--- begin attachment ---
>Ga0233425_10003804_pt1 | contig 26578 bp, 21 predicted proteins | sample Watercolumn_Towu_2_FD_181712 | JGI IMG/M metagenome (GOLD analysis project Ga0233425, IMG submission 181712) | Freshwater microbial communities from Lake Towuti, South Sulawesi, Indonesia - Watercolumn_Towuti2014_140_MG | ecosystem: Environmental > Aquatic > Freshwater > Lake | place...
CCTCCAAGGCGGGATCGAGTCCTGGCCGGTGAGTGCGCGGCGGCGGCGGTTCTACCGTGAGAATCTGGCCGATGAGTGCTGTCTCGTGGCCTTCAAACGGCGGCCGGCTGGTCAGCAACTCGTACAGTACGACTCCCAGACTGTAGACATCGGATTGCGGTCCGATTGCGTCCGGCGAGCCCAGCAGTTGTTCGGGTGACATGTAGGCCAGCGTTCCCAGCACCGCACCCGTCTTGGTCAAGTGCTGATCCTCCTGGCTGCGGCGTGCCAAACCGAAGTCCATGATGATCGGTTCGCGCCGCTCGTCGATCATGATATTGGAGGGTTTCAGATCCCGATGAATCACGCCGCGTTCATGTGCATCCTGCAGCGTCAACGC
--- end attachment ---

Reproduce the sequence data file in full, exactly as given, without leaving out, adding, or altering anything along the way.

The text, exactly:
>Ga0233425_10003804_pt1 | contig 26578 bp, 21 predicted proteins | sample Watercolumn_Towu_2_FD_181712 | JGI IMG/M metagenome (GOLD analysis project Ga0233425, IMG submission 181712) | Freshwater microbial communities from Lake Towuti, South Sulawesi, Indonesia - Watercolumn_Towuti2014_140_MG | ecosystem: Environmental > Aquatic > Freshwater > Lake | place...
CCTCCAAGGCGGGATCGAGTCCTGGCCGGTGAGTGCGCGGCGGCGGCGGTTCTACCGTGAGAATCTGGCCGATGAGTGCTGTCTCGTGGCCTTCAAACGGCGGCCGGCTGGTCAGCAACTCGTACAGTACGACTCCCAGACTGTAGACATCGGATTGCGGTCCGATTGCGTCCGGCGAGCCCAGCAGTTGTTCGGGTGACATGTAGGCCAGCGTTCCCAGCACCGCACCCGTCTTGGTCAAGTGCTGATCCTCCTGGCTGCGGCGTGCCAAACCGAAGTCCATGATGATCGGTTCGCGCCGCTCGTCGATCATGATATTGGAGGGTTTCAGATCCCGATGAATCACGCCGCGTTCATGTGCATCCTGCAGCGTCAACGC